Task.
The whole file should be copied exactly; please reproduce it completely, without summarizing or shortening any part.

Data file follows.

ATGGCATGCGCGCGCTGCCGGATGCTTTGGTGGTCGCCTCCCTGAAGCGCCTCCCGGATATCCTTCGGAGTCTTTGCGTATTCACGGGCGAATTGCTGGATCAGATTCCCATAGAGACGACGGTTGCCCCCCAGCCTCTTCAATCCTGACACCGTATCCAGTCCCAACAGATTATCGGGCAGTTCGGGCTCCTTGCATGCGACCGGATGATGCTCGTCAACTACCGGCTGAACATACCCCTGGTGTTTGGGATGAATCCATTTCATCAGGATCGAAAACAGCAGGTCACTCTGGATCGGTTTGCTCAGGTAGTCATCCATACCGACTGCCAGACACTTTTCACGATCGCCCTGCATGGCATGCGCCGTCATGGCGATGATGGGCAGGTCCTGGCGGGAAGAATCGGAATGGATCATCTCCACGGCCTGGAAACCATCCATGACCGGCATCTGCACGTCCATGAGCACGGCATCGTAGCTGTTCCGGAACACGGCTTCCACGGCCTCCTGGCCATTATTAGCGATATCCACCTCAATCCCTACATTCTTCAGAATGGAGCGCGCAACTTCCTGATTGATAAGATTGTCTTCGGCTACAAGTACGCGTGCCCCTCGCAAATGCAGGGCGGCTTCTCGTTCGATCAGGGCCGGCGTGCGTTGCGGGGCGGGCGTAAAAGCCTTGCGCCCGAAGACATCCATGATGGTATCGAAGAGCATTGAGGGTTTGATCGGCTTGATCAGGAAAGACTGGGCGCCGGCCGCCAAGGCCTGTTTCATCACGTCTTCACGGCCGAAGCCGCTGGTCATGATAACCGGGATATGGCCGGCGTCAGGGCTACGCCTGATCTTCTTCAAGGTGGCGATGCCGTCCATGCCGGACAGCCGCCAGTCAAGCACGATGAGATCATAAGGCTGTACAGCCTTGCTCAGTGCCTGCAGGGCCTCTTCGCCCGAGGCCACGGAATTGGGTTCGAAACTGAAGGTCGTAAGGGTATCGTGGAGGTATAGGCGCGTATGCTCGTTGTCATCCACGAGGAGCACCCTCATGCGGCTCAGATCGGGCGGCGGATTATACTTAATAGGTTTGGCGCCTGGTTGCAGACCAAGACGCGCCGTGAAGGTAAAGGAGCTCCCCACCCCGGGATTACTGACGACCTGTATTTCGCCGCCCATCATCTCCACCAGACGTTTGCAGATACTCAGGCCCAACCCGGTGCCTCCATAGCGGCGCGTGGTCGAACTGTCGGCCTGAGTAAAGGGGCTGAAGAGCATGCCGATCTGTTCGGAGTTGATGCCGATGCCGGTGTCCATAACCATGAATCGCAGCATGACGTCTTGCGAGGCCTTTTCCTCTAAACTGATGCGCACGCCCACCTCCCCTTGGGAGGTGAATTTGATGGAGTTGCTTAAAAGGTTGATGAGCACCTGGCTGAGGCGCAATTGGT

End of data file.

ATGGCATGCGCGCGCTGCCGGATGCTTTGGTGGTCGCCTCCCTGAAGCGCCTCCCGGATATCCTTCGGAGTCTTTGCGTATTCACGGGCGAATTGCTGGATCAGATTCCCATAGAGACGACGGTTGCCCCCCAGCCTCTTCAATCCTGACACCGTATCCAGTCCCAACAGATTATCGGGCAGTTCGGGCTCCTTGCATGCGACCGGATGATGCTCGTCAACTACCGGCTGAACATACCCCTGGTGTTTGGGATGAATCCATTTCATCAGGATCGAAAACAGCAGGTCACTCTGGATCGGTTTGCTCAGGTAGTCATCCATACCGACTGCCAGACACTTTTCACGATCGCCCTGCATGGCATGCGCCGTCATGGCGATGATGGGCAGGTCCTGGCGGGAAGAATCGGAATGGATCATCTCCACGGCCTGGAAACCATCCATGACCGGCATCTGCACGTCCATGAGCACGGCATCGTAGCTGTTCCGGAACACGGCTTCCACGGCCTCCTGGCCATTATTAGCGATATCCACCTCAATCCCTACATTCTTCAGAATGGAGCGCGCAACTTCCTGATTGATAAGATTGTCTTCGGCTACAAGTACGCGTGCCCCTCGCAAATGCAGGGCGGCTTCTCGTTCGATCAGGGCCGGCGTGCGTTGCGGGGCGGGCGTAAAAGCCTTGCGCCCGAAGACATCCATGATGGTATCGAAGAGCATTGAGGGTTTGATCGGCTTGATCAGGAAAGACTGGGCGCCGGCCGCCAAGGCCTGTTTCATCACGTCTTCACGGCCGAAGCCGCTGGTCATGATAACCGGGATATGGCCGGCGTCAGGGCTACGCCTGATCTTCTTCAAGGTGGCGATGCCGTCCATGCCGGACAGCCGCCAGTCAAGCACGATGAGATCATAAGGCTGTACAGCCTTGCTCAGTGCCTGCAGGGCCTCTTCGCCCGAGGCCACGGAATTGGGTTCGAAACTGAAGGTCGTAAGGGTATCGTGGAGGTATAGGCGCGTATGCTCGTTGTCATCCACGAGGAGCACCCTCATGCGGCTCAGATCGGGCGGCGGATTATACTTAATAGGTTTGGCGCCTGGTTGCAGACCAAGACGCGCCGTGAAGGTAAAGGAGCTCCCCACCCCGGGATTACTGACGACCTGTATTTCGCCGCCCATCATCTCCACCAGACGTTTGCAGATACTCAGGCCCAACCCGGTGCCTCCATAGCGGCGCGTGGTCGAACTGTCGGCCTGAGTAAAGGGGCTGAAGAGCATGCCGATCTGTTCGGAGTTGATGCCGATGCCGGTGTCCATAACCATGAATCGCAGCATGACGTCTTGCGAGGCCTTTTCCTCTAAACTGATGCGCACGCCCACCTCCCCTTGGGAGGTGAATTTGATGGAGTTGCTTAAAAGGTTGATGAGCACCTGGCTGAGGCGCAATTGGT